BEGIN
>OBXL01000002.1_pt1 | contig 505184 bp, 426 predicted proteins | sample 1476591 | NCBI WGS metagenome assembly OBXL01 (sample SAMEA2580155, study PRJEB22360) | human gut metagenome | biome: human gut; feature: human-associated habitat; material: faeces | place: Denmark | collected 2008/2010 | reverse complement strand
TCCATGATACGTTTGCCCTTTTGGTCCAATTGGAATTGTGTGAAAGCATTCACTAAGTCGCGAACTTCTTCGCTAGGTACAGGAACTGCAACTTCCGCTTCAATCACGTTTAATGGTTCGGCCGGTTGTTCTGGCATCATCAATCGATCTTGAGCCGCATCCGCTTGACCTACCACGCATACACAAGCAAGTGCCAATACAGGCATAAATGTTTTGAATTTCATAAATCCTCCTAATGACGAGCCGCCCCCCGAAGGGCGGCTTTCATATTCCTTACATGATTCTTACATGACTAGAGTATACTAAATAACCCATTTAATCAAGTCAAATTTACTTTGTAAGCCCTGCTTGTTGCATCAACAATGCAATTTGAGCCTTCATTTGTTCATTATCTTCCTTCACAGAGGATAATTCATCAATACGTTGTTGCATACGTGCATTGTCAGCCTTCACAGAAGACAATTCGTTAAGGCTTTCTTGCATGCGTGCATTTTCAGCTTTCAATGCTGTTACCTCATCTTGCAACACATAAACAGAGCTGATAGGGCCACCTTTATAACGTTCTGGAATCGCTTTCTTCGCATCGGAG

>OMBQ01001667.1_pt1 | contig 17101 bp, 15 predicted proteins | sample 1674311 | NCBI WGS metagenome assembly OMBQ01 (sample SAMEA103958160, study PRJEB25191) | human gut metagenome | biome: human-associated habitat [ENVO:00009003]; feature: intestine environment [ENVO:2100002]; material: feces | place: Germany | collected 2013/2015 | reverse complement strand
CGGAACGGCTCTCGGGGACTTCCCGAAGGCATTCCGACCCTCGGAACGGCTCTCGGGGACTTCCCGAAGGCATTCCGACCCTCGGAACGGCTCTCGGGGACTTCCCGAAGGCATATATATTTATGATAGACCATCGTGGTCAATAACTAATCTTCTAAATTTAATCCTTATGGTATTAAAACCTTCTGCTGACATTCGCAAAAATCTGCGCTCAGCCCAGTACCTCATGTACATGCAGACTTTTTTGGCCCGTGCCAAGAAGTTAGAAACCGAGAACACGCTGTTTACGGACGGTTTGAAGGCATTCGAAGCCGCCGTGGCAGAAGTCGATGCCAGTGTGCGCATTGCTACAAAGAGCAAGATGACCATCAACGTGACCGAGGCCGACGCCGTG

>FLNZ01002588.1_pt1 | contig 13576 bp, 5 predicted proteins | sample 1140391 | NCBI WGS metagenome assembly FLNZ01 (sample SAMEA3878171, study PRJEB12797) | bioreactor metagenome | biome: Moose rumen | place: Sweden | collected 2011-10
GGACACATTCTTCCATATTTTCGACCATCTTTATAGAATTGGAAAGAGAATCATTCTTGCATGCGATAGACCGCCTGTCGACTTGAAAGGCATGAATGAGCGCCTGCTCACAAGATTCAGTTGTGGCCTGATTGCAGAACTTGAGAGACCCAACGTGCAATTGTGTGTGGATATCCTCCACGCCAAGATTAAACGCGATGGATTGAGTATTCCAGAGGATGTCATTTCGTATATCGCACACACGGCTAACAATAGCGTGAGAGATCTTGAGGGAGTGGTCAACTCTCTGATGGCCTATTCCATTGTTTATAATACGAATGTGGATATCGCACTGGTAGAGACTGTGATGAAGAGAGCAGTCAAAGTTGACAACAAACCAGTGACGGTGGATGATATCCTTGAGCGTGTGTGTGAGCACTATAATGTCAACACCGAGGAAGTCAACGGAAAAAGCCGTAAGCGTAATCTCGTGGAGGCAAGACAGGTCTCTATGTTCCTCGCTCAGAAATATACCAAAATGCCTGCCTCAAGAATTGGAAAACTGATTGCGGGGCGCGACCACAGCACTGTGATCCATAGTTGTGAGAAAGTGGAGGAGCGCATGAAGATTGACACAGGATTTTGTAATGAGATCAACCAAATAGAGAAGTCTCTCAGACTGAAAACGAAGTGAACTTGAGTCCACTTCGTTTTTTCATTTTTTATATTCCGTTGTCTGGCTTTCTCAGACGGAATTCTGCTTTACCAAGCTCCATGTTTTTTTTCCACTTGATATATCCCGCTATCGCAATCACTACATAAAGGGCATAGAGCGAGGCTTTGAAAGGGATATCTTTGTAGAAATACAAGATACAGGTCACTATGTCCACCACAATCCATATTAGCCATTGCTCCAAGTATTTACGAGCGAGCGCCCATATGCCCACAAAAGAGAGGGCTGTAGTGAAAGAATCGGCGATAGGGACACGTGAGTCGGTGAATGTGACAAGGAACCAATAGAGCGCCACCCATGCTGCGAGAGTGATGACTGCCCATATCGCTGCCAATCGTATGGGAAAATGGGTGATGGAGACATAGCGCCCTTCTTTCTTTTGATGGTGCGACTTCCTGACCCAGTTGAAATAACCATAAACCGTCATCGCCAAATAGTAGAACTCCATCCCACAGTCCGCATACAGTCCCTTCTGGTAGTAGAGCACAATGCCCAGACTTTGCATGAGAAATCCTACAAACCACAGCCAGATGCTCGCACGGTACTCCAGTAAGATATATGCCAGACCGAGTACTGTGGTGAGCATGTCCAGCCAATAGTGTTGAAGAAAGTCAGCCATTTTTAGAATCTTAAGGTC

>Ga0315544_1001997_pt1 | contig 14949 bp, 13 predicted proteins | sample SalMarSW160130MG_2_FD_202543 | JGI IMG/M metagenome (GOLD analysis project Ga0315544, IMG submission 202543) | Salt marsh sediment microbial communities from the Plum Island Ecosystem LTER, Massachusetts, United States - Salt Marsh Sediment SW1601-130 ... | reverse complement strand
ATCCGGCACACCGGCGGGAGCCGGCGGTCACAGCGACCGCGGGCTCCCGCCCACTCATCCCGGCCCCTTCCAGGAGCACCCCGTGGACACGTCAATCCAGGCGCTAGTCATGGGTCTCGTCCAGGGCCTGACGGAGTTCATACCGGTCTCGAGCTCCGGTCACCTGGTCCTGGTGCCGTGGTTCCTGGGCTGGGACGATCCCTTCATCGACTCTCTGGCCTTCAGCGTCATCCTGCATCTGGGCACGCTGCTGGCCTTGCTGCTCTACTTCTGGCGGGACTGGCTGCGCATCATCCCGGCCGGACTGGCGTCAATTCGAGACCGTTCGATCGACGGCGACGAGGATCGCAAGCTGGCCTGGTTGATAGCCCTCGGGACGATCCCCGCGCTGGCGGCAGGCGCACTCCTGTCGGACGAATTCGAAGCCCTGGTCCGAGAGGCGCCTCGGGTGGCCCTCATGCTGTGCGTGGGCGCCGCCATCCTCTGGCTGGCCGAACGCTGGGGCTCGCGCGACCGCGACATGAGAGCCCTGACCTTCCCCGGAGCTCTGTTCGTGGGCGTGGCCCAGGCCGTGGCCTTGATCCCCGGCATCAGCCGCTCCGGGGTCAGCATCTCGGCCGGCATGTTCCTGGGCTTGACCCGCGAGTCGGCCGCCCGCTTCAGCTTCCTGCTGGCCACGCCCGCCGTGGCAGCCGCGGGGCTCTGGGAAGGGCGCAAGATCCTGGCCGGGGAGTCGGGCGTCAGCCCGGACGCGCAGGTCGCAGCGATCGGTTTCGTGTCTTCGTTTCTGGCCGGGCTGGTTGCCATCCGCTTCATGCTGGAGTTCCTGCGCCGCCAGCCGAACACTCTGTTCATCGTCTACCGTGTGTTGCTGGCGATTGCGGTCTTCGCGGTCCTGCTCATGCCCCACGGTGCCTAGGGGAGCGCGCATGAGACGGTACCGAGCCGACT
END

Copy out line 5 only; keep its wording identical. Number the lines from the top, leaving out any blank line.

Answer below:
>FLNZ01002588.1_pt1 | contig 13576 bp, 5 predicted proteins | sample 1140391 | NCBI WGS metagenome assembly FLNZ01 (sample SAMEA3878171, study PRJEB12797) | bioreactor metagenome | biome: Moose rumen | place: Sweden | collected 2011-10